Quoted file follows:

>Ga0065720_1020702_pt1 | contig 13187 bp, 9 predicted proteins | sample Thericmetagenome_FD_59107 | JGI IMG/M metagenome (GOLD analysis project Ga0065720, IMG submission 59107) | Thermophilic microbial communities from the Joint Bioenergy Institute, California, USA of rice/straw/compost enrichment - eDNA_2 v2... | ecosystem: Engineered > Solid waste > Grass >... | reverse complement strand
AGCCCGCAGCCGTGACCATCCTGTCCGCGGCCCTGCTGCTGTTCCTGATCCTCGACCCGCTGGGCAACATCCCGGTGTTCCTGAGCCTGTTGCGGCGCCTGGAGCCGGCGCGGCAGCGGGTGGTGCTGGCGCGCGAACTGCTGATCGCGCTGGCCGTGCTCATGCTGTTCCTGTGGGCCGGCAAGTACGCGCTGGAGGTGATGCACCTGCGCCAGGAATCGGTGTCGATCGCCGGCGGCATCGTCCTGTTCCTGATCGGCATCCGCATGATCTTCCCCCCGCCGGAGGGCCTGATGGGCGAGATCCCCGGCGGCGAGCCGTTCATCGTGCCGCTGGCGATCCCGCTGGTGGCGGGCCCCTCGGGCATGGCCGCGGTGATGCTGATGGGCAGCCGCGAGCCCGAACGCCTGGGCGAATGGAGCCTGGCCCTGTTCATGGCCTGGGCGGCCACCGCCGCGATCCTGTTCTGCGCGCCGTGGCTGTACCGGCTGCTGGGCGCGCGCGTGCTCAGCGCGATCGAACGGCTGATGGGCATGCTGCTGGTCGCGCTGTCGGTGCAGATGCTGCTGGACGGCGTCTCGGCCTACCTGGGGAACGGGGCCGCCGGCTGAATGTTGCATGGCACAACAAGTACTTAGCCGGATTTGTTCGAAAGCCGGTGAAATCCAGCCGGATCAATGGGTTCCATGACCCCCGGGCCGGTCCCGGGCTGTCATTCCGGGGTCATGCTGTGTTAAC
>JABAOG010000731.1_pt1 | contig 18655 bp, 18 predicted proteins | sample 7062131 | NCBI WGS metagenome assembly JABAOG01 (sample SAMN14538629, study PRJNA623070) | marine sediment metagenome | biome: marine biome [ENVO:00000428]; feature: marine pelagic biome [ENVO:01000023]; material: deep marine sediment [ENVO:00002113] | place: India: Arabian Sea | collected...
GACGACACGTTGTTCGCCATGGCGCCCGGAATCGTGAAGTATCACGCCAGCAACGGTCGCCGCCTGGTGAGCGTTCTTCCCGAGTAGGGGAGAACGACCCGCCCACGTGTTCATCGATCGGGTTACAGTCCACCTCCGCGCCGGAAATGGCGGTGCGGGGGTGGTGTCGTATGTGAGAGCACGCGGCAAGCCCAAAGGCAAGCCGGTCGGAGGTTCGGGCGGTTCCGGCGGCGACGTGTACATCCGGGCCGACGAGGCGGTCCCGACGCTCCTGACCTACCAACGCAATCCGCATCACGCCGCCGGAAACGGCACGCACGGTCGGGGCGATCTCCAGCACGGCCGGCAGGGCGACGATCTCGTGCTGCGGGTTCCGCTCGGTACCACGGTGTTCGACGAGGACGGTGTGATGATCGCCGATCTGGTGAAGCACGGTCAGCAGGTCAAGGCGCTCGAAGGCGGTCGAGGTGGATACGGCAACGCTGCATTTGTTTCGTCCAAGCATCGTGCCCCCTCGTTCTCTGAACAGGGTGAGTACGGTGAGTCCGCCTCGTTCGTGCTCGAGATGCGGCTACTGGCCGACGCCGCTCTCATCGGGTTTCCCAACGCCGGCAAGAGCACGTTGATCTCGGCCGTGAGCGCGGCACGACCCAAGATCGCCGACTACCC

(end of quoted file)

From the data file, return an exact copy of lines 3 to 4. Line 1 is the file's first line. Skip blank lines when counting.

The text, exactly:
>JABAOG010000731.1_pt1 | contig 18655 bp, 18 predicted proteins | sample 7062131 | NCBI WGS metagenome assembly JABAOG01 (sample SAMN14538629, study PRJNA623070) | marine sediment metagenome | biome: marine biome [ENVO:00000428]; feature: marine pelagic biome [ENVO:01000023]; material: deep marine sediment [ENVO:00002113] | place: India: Arabian Sea | collected...
GACGACACGTTGTTCGCCATGGCGCCCGGAATCGTGAAGTATCACGCCAGCAACGGTCGCCGCCTGGTGAGCGTTCTTCCCGAGTAGGGGAGAACGACCCGCCCACGTGTTCATCGATCGGGTTACAGTCCACCTCCGCGCCGGAAATGGCGGTGCGGGGGTGGTGTCGTATGTGAGAGCACGCGGCAAGCCCAAAGGCAAGCCGGTCGGAGGTTCGGGCGGTTCCGGCGGCGACGTGTACATCCGGGCCGACGAGGCGGTCCCGACGCTCCTGACCTACCAACGCAATCCGCATCACGCCGCCGGAAACGGCACGCACGGTCGGGGCGATCTCCAGCACGGCCGGCAGGGCGACGATCTCGTGCTGCGGGTTCCGCTCGGTACCACGGTGTTCGACGAGGACGGTGTGATGATCGCCGATCTGGTGAAGCACGGTCAGCAGGTCAAGGCGCTCGAAGGCGGTCGAGGTGGATACGGCAACGCTGCATTTGTTTCGTCCAAGCATCGTGCCCCCTCGTTCTCTGAACAGGGTGAGTACGGTGAGTCCGCCTCGTTCGTGCTCGAGATGCGGCTACTGGCCGACGCCGCTCTCATCGGGTTTCCCAACGCCGGCAAGAGCACGTTGATCTCGGCCGTGAGCGCGGCACGACCCAAGATCGCCGACTACCC